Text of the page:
Today is the 12th day of Christmas, and contrary to your true love giving you 12 drummers drumming, it’s the Feast of the Epiphany, the day when the three Magi visited Jesus and gave him the gifts of gold, frankincense and myrrh. Wrapping up the Christmas season with the promise of a better year ahead.

Take it from me, looking back at last year will have you using up a whole bottle of metaphorical eye drops, so – in the words of Don Corleone – fuggedaboutit.

The first rule about 2021: You do not talk about 2021.

The second rule about 2021: You do not talk about 2021.

The third rule  …  oh wait, that’s Fight Club.

Frankly, I’m not looking forward to another year of being reminded how bad “things” are all the time, so like an old rocking chair grandpa who puts down his ear trumpet when company comes, I feel the need to disconnect and learn to relax.

Maybe I should go ahead and just make “remember to relax” my New Year’s resolution, but on the other hand, I’m wary of making resolutions. A couple of years ago I considered replacing resolutions with the word intentions but remembered that the road to you-know-what is paved with good intentions.

I don’t know if there’s a word for that specific feeling, but there must be one out there. I did some searching and although I couldn’t find one for “learning to relax,” I did find a whole bunch of obscure words that I had no idea existed until I ran across the Barnes and Noble website with a review of a just-published book called The Dictionary of Obscure Sorrows.

I’m not sure if coronaphobia is in there, but there are some other real corkers.

For instance, I found that exulansis is the tendency to give up trying to talk about an experience because people are unable to relate to it.

Opia is the ambiguous intensity of looking someone in the eye, which can feel simultaneously invasive and vulnerable. Then there’s zenosyne, the sense that time is hurtling by.

Solysium describes a kind of delirium arising from spending too much time by yourself – hello, quarantine!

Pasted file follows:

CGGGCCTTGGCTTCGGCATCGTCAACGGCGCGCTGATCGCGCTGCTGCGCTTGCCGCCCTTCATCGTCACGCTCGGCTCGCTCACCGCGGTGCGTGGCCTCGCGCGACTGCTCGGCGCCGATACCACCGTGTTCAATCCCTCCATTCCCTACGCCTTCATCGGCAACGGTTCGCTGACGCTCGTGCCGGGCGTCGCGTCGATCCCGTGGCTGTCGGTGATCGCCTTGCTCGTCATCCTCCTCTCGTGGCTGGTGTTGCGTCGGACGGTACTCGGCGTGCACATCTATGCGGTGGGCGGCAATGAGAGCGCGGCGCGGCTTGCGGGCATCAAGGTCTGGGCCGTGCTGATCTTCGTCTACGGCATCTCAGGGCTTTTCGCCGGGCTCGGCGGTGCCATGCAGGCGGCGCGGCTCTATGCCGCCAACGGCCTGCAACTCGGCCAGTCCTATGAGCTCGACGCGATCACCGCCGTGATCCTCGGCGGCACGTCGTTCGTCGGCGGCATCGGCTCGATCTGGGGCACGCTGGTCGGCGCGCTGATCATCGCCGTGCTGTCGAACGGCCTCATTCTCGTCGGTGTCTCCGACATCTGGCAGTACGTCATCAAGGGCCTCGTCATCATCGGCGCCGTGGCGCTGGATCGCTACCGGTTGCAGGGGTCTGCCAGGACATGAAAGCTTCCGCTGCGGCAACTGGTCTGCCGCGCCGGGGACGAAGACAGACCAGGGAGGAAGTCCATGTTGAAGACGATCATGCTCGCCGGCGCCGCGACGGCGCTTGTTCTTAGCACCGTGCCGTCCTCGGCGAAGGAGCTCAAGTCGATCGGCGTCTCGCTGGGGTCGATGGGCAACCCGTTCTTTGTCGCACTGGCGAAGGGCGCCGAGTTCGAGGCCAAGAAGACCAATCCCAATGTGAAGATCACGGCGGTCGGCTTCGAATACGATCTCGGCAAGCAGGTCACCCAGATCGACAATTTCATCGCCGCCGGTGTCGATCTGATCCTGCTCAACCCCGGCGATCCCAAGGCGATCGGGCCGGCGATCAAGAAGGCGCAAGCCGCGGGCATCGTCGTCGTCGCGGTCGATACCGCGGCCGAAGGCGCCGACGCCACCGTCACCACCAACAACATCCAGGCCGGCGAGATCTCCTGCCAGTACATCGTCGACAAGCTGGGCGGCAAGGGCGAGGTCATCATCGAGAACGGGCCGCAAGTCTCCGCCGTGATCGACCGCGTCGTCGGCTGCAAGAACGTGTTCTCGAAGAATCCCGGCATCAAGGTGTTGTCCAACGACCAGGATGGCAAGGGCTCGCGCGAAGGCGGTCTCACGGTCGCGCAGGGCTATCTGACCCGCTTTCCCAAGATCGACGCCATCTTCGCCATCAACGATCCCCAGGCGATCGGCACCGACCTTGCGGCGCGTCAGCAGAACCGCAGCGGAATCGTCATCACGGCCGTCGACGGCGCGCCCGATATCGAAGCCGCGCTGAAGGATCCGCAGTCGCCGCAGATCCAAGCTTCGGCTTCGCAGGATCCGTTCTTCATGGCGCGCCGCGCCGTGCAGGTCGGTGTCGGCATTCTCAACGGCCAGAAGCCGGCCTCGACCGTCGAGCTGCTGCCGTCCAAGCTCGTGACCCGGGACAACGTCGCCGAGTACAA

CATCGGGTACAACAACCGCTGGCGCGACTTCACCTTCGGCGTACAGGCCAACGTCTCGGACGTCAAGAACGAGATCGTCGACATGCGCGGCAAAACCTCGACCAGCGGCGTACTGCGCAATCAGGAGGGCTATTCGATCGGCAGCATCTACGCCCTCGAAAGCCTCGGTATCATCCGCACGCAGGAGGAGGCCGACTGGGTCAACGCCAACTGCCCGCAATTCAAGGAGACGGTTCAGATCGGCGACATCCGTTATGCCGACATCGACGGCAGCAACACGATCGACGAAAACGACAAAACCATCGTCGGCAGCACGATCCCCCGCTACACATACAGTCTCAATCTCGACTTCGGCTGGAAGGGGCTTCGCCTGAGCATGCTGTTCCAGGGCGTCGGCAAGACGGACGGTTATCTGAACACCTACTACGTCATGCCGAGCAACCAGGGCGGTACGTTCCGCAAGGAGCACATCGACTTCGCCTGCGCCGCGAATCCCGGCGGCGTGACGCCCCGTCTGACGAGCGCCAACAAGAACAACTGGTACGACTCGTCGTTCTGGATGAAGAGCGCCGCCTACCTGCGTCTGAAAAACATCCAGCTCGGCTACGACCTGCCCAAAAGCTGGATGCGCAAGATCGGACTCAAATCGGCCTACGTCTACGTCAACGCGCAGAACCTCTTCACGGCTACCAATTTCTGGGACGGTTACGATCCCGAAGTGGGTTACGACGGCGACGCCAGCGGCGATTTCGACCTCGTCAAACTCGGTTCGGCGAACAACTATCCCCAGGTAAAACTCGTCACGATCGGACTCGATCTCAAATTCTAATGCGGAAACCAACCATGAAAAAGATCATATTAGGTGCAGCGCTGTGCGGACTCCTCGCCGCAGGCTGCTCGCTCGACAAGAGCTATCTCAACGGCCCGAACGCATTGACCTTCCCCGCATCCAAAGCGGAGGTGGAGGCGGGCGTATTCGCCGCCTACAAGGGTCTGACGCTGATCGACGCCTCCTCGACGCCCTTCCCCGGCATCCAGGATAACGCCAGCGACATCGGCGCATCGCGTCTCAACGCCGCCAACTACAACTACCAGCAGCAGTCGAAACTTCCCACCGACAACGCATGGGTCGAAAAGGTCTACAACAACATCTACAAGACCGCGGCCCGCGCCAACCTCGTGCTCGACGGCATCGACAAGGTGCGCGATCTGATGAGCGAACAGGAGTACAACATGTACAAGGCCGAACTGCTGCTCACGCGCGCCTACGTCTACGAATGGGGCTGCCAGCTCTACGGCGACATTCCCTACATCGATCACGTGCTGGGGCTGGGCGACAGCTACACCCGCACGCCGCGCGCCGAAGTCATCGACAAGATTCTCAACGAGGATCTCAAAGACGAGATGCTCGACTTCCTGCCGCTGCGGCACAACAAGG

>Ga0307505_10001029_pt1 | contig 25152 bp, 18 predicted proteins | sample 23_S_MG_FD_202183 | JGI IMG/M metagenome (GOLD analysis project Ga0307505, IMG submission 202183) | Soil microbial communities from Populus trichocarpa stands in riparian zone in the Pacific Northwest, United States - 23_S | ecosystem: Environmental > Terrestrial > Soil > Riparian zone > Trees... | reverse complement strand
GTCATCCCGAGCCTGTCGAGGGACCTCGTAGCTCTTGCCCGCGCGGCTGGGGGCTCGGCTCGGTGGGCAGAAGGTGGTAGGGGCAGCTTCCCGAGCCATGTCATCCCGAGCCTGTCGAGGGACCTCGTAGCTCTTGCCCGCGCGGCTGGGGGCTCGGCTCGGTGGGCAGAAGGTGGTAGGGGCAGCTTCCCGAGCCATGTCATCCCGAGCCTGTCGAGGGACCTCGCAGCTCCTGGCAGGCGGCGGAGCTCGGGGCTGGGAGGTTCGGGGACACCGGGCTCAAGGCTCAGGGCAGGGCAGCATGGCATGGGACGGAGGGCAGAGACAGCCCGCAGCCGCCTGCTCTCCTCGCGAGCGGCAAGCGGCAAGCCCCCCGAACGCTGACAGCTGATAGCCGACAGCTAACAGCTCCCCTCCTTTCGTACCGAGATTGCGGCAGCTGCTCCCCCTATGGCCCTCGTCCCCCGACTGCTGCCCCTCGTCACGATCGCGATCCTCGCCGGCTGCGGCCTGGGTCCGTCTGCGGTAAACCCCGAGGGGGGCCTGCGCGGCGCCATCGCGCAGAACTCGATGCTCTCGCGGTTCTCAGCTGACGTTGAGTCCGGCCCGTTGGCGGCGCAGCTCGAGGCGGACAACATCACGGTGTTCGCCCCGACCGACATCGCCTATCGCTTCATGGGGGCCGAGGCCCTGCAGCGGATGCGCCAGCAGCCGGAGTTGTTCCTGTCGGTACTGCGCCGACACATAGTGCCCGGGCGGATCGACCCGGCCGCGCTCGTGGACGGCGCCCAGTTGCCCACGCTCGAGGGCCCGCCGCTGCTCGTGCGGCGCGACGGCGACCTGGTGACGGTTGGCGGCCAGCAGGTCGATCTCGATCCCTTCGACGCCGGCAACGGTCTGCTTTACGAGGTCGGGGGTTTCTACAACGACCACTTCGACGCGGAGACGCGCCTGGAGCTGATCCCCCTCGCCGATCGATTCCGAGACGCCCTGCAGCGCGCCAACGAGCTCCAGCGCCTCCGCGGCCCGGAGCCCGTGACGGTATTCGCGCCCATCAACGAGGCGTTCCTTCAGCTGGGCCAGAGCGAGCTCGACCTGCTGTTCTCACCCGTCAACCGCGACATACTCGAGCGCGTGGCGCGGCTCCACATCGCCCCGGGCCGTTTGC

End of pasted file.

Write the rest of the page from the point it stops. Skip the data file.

Chrysalism is the “amniotic tranquility” of being indoors during a thunderstorm. Vemodalen is the frustration of photographing something amazing when thousands of identical photos already exist.

You may have heard of nighthawk; it’s a recurring thought that only seems to strike you late at night. And nyctous, which is defined as “feeling quietly overjoyed to be the only one awake in the middle of the night.”

One of my favorites is mimeomia, the frustration of knowing how easily you fit into a stereotype, even if you never intended to.

It gets weirder: mahpiohanzia, the disappointment of being unable to fly; and onism, the frustration of being stuck in one body that inhabits only one place at a time.

The author says a word is only real if you want it to be, so feel free to mangle the English language and hope you’re not accidentally insulting someone.

I got to wondering if it would be OK to still be using the term gal, as in the inverse of guy. I mean, I don’t know if it might be taken as offensive in today’s ever-changing world. Frankly, I have no problem with adapting my terminology, because when you think about it that sort of thing has been going on forever in the English language, and probably all languages.

For example, you hardly ever hear people use words anymore like golly, gosh, gee whiz, gadzooks, gallivant, hootenanny, dungarees, knapsack, cobbler, or hornswoggle. And playschool is now known as preschool.

Me, I have no compunction about using those, except for maybe…hootenanny.

Older words that have gone out of favor should, however, be revisited to spice up our modern conversations. I found a few expressions we Americans used in the 18th and 19th centuries that could, in all honesty, be mistaken for today’s jargon. Like gruntle, one’s feeling of pleasure (the converse of … you know). Or monsterful, something “wonderful and extraordinary.” How about fuzzle, as in “that guy at the bar was really fuzzled.” You could say you wake up grumpish before you had your morning coffee. Or brabble on about something nobody cares about. Or twattling about someone behind their back. And don’t forget schadenfreude, an old German word that’s been cropping up lately in the not-unnasty political arena. It’s when you are pleased with another person’s pain or misfortune.


2022 should be a corker of a year, so onward and upward! Full speed ahead and damn the torpedoes!

Last year, as aggravating as it was, is now part of history, but hey, don’t throw your 2021 calendar away. Hang onto it so you can use it again in 2027, 2038 and 2049.

How’s that for optimism?